There has always been a resistance (at least in some quarters) in Bordeaux to recognise that back vintage pricing matters for new release pricing (or at least for new release selling!).  To those of us who have been involved markets, this has always been baffling; but one clear lesson from 2023 is that châteaux who ignored where comparable vintages of their wine could be bought in the secondary market did so at their peril.  

Releases like Lafite Rothschild and Mouton Rothschild 2023 (amongst others) worked well this year because, at release price, you couldn't buy a comparable back vintage cheaper.  It sounds so simple, but the concept still hasn't been grasped by everyone.  But it is starting to be.  The reality is that châteaux have a choice:  if they don't like where their back vintages are trading, they have the opportunity to put their balance sheets to work to buy them up, creating the upwards sloping 'curve' that will make their new releases irresistible. 

But if they don't, they cannot be surprised if collectors turn to the back vintage market instead, as we have seen on more than one occasion during this campaign.  

Score is a much bigger determinant of price than people realise

Received wisdom has it that classification and château reputation matter most when it comes to Bordeaux prices.  But the data doesn't support this view.  In fact, once you adjust for the vagaries of critic variability by using average critic score, you find a staggering high 81.4% correlation of between score and price in Bordeaux 2023:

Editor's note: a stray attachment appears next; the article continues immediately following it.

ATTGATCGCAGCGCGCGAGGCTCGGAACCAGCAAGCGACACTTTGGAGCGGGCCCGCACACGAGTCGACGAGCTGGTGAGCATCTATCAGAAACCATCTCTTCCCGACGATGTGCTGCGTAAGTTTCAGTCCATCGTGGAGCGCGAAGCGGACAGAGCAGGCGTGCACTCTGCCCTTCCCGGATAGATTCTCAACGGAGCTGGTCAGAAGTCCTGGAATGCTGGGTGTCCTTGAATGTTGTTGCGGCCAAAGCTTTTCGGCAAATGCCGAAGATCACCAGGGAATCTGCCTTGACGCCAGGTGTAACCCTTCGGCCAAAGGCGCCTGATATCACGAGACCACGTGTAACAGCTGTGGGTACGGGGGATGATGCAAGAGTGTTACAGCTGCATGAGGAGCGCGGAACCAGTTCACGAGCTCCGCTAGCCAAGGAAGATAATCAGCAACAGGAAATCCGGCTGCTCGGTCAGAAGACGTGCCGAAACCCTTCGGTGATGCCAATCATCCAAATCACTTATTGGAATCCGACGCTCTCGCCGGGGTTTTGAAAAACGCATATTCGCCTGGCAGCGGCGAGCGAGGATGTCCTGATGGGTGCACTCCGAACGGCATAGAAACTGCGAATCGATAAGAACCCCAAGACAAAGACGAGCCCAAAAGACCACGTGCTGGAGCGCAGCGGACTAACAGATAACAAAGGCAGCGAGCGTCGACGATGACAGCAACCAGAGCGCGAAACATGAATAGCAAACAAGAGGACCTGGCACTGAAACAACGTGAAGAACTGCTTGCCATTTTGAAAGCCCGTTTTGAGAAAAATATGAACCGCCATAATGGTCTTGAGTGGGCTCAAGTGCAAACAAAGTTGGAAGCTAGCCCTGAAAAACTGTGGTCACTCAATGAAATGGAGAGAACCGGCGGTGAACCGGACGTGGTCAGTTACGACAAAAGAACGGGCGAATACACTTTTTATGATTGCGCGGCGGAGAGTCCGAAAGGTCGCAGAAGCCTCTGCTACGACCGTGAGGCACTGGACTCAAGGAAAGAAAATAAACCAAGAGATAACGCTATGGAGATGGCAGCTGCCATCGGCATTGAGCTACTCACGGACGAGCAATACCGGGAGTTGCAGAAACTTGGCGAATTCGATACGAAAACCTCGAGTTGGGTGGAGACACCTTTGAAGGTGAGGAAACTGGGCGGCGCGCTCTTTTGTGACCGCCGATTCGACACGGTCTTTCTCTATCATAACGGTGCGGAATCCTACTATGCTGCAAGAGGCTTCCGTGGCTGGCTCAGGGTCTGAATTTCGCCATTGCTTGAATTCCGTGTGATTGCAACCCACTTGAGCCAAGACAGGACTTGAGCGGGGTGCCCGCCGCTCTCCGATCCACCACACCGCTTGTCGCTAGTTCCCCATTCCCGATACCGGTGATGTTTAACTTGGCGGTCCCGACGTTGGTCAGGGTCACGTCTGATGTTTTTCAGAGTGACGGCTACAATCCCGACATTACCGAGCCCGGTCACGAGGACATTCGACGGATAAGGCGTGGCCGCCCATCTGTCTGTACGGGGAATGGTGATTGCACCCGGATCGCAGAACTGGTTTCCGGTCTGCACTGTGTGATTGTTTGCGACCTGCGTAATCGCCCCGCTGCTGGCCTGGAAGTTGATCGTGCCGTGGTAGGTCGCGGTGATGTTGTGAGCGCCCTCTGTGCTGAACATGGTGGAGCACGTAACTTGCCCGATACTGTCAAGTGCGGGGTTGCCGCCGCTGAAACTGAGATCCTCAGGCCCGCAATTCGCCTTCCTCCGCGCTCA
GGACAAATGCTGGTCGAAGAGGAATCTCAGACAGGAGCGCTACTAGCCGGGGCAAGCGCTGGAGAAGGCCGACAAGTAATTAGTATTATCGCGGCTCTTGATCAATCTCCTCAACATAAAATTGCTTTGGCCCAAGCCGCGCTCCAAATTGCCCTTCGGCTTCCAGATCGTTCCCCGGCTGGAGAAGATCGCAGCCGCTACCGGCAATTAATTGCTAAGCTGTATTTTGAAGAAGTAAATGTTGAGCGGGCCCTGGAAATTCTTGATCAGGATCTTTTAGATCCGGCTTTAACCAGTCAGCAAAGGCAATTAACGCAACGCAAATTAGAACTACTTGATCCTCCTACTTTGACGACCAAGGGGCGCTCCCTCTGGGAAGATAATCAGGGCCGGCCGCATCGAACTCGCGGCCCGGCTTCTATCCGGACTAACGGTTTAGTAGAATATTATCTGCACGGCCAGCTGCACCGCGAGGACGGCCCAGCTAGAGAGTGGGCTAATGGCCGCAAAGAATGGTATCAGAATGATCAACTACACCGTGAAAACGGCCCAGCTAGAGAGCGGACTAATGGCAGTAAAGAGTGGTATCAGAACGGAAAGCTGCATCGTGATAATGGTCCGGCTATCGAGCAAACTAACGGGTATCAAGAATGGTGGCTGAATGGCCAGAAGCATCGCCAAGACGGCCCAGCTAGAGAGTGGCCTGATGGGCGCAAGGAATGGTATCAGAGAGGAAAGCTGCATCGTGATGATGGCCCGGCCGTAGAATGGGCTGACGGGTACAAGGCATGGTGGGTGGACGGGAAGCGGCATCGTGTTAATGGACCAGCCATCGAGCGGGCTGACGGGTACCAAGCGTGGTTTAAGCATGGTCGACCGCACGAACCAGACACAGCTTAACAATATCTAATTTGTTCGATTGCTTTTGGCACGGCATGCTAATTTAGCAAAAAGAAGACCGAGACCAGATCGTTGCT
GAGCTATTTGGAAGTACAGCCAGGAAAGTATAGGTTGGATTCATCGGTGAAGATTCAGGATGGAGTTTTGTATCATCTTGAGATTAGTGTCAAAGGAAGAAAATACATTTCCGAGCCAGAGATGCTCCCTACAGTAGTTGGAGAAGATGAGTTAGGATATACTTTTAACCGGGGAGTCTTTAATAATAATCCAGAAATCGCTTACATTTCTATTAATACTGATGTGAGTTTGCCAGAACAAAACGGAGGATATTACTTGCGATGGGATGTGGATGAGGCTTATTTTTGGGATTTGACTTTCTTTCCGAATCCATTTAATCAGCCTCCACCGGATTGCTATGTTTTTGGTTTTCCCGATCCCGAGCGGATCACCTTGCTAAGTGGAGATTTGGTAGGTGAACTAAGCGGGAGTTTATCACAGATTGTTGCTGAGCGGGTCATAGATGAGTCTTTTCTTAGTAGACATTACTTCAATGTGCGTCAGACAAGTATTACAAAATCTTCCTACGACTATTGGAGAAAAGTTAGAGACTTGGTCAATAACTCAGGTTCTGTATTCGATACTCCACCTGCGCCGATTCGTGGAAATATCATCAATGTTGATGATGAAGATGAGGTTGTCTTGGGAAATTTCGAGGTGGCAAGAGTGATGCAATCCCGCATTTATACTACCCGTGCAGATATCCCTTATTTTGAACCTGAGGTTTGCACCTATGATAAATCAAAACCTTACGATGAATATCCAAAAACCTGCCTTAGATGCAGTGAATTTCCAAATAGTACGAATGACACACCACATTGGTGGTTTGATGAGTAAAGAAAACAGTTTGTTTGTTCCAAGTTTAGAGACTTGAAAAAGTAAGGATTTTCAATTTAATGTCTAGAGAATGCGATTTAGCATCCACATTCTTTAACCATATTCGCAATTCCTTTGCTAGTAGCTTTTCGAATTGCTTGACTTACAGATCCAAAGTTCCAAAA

Only a handful of wines (Angelus and L'Evangile on the 'overvalued' side, and Pontet-Canet on the 'undervalued' side) deviate very far from the 'fair value' line.   Wines like Cheval Blanc and Lafite Rothschild are the most expensive of the campaign because they have the highest average score.   Of course, this analysis will be challenged a bit when we get releases from Petrus and Le Pin, but generally speaking, the market has got more and more efficient over the past decade, with average score now explaining 4/5th of pricing.  

'Best Buys' from the campaign so far

Given how closely price tracks average score, there is no need to 'over think' which 2023 wines are the most attractive.  You can just read them off our graphic - which you can re-create for free on this screen:  here.

Pontet-Canet 2023 is head and shoulders above the pack in terms of undervaluation, which goes a long way to explaining its popularity in the campaign so far.  The fact that it isn't sold out yet merely reflects that it is a pretty big estate, and the campaign hasn't been going that long!  Any collector who hasn't bought a box of this needs to ask themselves why not.  

But other wines which are undervalued on a theoretical basis include Ducru-Beaucaillou 2023, Léoville-Las Cases 2023 and Cos d'Estournel 2023 in the middle tier, and Cheval Blanc 2023 and Haut-Brion 2023 are also still available below 'fair value'.  

We will see what the rest of the campaign brings, but it would be surprisingly if it wasn't more of the same - with most châteaux pricing their wines to offer a genuine discount and clear incentive to buy en primeur. 

If so, then 2023 might be remembered as the vintage in which Bordeaux stared into the void but stepped back by doing (just) enough to keep the slightly odd, but ultimately very successful, process that we call 'en primeur' alive and relevant for a few more vintages to come!